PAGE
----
Adobe InDesign CC: Text Flow

Updated: a day ago

You may have noticed that sometimes there’s a little red cross thingie at the bottom right-corner of a text frame. Perhaps you’ve wondered what it is, and what it’s for? Well, here’s the info.

What are the circled bits in the image?

At the top left corner of the frame is a small empty square. That’s called the ‘in port’. The box in the bottom right is called the ‘out port’. If all the text fits in the frame, and it’s not coming in from somewhere else or continuing out somewhere else, both those boxes will be empty. But as soon as the text no longer fits in the frame, everything changes.

So what happens?

If you grab the frame handle at the bottom, in the middle, and pull up...when you let go you'll see a small red cross in place of the empty 'out' port. This means that there's more text, but not enough room in the frame to display it.

With the Selection tool, click once on the red cross. Don’t click and hold, don’t click and drag: just click and let go. Bop! Like that. The cursor appearance will change, indicating that it now holds the rest of the text. Then, don’t just click somewhere – it’s your design, so you tell it where to go: click and drag somewhere else and draw another text frame, where you want it, and the rest of the text will flow into it.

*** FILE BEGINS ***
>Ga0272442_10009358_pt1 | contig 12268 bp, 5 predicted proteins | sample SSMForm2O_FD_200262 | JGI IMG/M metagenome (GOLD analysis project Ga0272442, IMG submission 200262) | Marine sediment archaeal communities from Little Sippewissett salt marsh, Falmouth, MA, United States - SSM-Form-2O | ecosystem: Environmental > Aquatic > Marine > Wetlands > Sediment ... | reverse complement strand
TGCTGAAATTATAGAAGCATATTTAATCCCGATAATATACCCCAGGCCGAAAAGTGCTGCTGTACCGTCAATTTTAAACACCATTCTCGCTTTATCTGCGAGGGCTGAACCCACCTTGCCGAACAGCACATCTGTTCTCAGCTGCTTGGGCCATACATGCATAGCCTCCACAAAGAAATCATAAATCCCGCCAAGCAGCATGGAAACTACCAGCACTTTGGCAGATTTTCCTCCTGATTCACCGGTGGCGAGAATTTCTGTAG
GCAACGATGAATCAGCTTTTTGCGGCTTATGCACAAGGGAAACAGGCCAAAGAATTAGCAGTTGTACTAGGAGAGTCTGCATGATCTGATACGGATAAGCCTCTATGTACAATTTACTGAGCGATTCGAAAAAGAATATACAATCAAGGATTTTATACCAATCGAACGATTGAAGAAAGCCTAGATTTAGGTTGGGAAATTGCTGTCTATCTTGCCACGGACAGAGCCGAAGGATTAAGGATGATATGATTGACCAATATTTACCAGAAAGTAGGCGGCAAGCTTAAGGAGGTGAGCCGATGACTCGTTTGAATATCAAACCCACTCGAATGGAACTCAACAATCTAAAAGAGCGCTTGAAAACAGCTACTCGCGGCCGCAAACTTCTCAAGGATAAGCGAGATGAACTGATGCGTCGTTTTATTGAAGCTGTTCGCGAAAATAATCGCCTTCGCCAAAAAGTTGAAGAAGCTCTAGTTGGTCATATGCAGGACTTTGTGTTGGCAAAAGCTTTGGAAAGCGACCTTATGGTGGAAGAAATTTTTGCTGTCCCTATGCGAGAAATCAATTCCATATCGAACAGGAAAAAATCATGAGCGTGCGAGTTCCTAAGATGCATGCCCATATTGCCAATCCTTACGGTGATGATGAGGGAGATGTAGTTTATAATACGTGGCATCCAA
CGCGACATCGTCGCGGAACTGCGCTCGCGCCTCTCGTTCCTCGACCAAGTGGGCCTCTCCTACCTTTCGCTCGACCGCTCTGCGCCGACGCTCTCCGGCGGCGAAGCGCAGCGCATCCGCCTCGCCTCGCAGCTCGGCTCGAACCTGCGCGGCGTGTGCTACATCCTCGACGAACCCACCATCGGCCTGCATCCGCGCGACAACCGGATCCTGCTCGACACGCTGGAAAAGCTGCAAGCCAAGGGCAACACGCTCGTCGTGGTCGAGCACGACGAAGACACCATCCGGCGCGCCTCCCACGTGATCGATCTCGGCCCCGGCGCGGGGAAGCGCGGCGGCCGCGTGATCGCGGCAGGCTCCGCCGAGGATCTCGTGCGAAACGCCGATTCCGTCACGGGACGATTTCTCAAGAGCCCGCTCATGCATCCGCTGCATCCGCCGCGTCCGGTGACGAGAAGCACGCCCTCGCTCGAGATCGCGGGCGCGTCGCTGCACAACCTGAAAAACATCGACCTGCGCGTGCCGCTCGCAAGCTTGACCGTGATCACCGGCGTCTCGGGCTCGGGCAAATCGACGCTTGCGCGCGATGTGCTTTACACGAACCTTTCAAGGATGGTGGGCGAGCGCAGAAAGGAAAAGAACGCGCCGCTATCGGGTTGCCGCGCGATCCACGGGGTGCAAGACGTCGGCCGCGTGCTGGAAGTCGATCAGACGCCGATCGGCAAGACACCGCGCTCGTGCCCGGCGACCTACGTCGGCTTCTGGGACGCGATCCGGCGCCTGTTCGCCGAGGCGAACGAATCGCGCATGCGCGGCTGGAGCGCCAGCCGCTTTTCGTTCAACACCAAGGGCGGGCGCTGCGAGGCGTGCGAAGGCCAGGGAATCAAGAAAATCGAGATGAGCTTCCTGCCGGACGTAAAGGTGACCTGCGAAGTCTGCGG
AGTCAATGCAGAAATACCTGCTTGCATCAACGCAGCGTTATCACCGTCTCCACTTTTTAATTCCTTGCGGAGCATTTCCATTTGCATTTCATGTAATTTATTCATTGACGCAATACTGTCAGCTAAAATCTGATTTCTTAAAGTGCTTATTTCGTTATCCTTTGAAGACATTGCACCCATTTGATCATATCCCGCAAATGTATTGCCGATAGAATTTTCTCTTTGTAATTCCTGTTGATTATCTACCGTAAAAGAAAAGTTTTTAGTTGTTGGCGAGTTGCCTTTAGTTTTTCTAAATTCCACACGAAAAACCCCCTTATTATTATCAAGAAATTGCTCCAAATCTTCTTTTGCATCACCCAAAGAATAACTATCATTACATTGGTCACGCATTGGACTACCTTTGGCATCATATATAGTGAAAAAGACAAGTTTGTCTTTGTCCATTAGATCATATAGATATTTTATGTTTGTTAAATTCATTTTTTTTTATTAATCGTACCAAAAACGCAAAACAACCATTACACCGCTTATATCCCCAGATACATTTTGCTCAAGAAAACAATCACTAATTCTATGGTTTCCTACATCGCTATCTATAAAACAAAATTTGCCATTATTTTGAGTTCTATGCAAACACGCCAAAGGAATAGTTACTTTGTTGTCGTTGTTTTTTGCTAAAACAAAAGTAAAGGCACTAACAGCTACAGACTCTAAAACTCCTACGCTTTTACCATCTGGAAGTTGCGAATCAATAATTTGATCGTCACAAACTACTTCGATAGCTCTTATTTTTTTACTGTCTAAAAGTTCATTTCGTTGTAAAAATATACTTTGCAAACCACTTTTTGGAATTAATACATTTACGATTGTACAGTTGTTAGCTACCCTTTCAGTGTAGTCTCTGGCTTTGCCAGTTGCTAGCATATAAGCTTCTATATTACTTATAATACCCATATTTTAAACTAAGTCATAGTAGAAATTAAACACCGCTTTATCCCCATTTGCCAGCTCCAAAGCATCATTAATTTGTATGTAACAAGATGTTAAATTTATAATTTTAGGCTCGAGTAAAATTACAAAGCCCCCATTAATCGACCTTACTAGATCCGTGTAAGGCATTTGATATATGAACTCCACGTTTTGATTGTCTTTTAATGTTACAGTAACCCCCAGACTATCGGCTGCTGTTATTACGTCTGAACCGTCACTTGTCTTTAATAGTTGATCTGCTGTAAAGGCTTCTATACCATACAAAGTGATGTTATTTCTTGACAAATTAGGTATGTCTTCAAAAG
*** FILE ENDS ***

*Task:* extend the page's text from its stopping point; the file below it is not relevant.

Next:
The two frames are now linked. Click and hold on the handle in the middle at the bottom of frame 1, and wait for a couple of seconds. Then, slowly drag up – and you’ll see a 'live' reflow of the text between the two frames. If you delete one of the frames, you didn't delete any of the text. It just re-flowed into the frame left behind.

There are quite a few moments in InDesign when you should 'click and hold' for a moment, instead of 'click and drag'. Like the above example, it can mean the difference between seeing a 'live preview' of what you're about to do, or...not.

So, that's what the little red cross means – and that's how to use it to create flow between text frames, and therefore between pages. It's seriously useful. If InDesign couldn't handle this, I wouldn't be able to use it to create books.

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